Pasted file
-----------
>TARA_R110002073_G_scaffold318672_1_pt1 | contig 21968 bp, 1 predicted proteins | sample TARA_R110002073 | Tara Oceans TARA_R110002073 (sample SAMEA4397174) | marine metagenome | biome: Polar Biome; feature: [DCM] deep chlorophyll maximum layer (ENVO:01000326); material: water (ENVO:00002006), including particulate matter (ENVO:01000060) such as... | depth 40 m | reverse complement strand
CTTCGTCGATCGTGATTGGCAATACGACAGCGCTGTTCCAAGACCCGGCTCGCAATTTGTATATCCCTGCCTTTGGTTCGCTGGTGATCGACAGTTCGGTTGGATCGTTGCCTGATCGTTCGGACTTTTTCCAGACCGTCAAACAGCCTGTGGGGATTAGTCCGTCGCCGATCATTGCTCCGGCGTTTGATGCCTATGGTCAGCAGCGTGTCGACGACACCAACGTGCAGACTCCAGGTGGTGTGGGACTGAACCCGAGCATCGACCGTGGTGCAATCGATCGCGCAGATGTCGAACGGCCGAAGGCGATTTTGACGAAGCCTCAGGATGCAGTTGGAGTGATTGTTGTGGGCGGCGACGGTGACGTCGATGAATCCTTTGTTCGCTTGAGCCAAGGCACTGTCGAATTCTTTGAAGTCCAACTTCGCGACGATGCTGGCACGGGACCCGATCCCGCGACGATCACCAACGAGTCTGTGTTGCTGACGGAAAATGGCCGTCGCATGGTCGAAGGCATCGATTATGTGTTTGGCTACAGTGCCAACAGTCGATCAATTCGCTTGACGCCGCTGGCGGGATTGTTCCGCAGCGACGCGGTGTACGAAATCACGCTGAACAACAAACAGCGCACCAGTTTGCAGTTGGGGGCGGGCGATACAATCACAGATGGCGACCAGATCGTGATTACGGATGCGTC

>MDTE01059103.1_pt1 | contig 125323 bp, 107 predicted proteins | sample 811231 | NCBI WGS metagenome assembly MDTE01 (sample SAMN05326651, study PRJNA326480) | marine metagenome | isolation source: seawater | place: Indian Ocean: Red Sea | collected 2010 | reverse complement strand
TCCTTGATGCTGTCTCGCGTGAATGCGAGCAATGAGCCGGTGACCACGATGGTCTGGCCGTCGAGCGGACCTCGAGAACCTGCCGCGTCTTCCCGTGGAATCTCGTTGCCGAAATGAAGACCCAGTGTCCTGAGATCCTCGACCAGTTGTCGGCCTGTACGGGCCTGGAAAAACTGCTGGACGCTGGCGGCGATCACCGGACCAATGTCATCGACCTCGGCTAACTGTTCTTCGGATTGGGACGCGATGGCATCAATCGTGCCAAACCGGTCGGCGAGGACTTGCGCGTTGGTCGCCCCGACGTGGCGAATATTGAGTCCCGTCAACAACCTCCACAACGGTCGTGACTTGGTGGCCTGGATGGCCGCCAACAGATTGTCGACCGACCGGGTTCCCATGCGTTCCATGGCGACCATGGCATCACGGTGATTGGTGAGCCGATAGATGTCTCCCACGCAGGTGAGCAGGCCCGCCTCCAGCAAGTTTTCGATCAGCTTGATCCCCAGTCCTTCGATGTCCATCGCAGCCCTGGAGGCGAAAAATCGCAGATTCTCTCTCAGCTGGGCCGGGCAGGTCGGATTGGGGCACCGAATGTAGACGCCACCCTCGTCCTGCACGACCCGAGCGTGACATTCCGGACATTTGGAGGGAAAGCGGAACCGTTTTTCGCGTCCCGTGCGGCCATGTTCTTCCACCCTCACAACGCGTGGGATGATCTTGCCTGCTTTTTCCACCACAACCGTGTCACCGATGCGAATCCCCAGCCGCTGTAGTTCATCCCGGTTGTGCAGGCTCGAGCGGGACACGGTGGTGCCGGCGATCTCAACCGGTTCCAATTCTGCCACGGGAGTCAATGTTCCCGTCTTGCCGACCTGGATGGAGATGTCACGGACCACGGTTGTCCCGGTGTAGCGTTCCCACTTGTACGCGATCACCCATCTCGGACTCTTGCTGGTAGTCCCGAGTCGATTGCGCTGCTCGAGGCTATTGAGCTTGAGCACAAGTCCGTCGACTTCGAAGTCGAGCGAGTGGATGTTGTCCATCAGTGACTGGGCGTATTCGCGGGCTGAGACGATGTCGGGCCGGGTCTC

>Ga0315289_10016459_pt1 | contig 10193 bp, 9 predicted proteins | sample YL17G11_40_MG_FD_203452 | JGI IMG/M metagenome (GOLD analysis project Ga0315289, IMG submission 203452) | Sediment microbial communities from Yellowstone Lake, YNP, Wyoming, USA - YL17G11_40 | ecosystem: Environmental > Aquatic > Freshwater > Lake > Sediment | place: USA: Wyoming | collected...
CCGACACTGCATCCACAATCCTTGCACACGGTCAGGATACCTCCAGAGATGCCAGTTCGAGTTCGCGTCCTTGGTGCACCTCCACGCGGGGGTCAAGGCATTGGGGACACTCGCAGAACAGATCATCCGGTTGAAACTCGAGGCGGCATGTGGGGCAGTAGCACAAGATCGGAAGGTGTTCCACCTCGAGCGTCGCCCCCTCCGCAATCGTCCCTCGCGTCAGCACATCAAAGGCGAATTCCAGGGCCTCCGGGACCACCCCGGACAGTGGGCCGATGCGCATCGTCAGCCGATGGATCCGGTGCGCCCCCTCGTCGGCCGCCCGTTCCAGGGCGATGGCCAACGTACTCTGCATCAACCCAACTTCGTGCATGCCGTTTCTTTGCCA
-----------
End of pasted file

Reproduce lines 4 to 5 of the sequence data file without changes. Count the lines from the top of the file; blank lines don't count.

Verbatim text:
TCCTTGATGCTGTCTCGCGTGAATGCGAGCAATGAGCCGGTGACCACGATGGTCTGGCCGTCGAGCGGACCTCGAGAACCTGCCGCGTCTTCCCGTGGAATCTCGTTGCCGAAATGAAGACCCAGTGTCCTGAGATCCTCGACCAGTTGTCGGCCTGTACGGGCCTGGAAAAACTGCTGGACGCTGGCGGCGATCACCGGACCAATGTCATCGACCTCGGCTAACTGTTCTTCGGATTGGGACGCGATGGCATCAATCGTGCCAAACCGGTCGGCGAGGACTTGCGCGTTGGTCGCCCCGACGTGGCGAATATTGAGTCCCGTCAACAACCTCCACAACGGTCGTGACTTGGTGGCCTGGATGGCCGCCAACAGATTGTCGACCGACCGGGTTCCCATGCGTTCCATGGCGACCATGGCATCACGGTGATTGGTGAGCCGATAGATGTCTCCCACGCAGGTGAGCAGGCCCGCCTCCAGCAAGTTTTCGATCAGCTTGATCCCCAGTCCTTCGATGTCCATCGCAGCCCTGGAGGCGAAAAATCGCAGATTCTCTCTCAGCTGGGCCGGGCAGGTCGGATTGGGGCACCGAATGTAGACGCCACCCTCGTCCTGCACGACCCGAGCGTGACATTCCGGACATTTGGAGGGAAAGCGGAACCGTTTTTCGCGTCCCGTGCGGCCATGTTCTTCCACCCTCACAACGCGTGGGATGATCTTGCCTGCTTTTTCCACCACAACCGTGTCACCGATGCGAATCCCCAGCCGCTGTAGTTCATCCCGGTTGTGCAGGCTCGAGCGGGACACGGTGGTGCCGGCGATCTCAACCGGTTCCAATTCTGCCACGGGAGTCAATGTTCCCGTCTTGCCGACCTGGATGGAGATGTCACGGACCACGGTTGTCCCGGTGTAGCGTTCCCACTTGTACGCGATCACCCATCTCGGACTCTTGCTGGTAGTCCCGAGTCGATTGCGCTGCTCGAGGCTATTGAGCTTGAGCACAAGTCCGTCGACTTCGAAGTCGAGCGAGTGGATGTTGTCCATCAGTGACTGGGCGTATTCGCGGGCTGAGACGATGTCGGGCCGGGTCTC

>Ga0315289_10016459_pt1 | contig 10193 bp, 9 predicted proteins | sample YL17G11_40_MG_FD_203452 | JGI IMG/M metagenome (GOLD analysis project Ga0315289, IMG submission 203452) | Sediment microbial communities from Yellowstone Lake, YNP, Wyoming, USA - YL17G11_40 | ecosystem: Environmental > Aquatic > Freshwater > Lake > Sediment | place: USA: Wyoming | collected...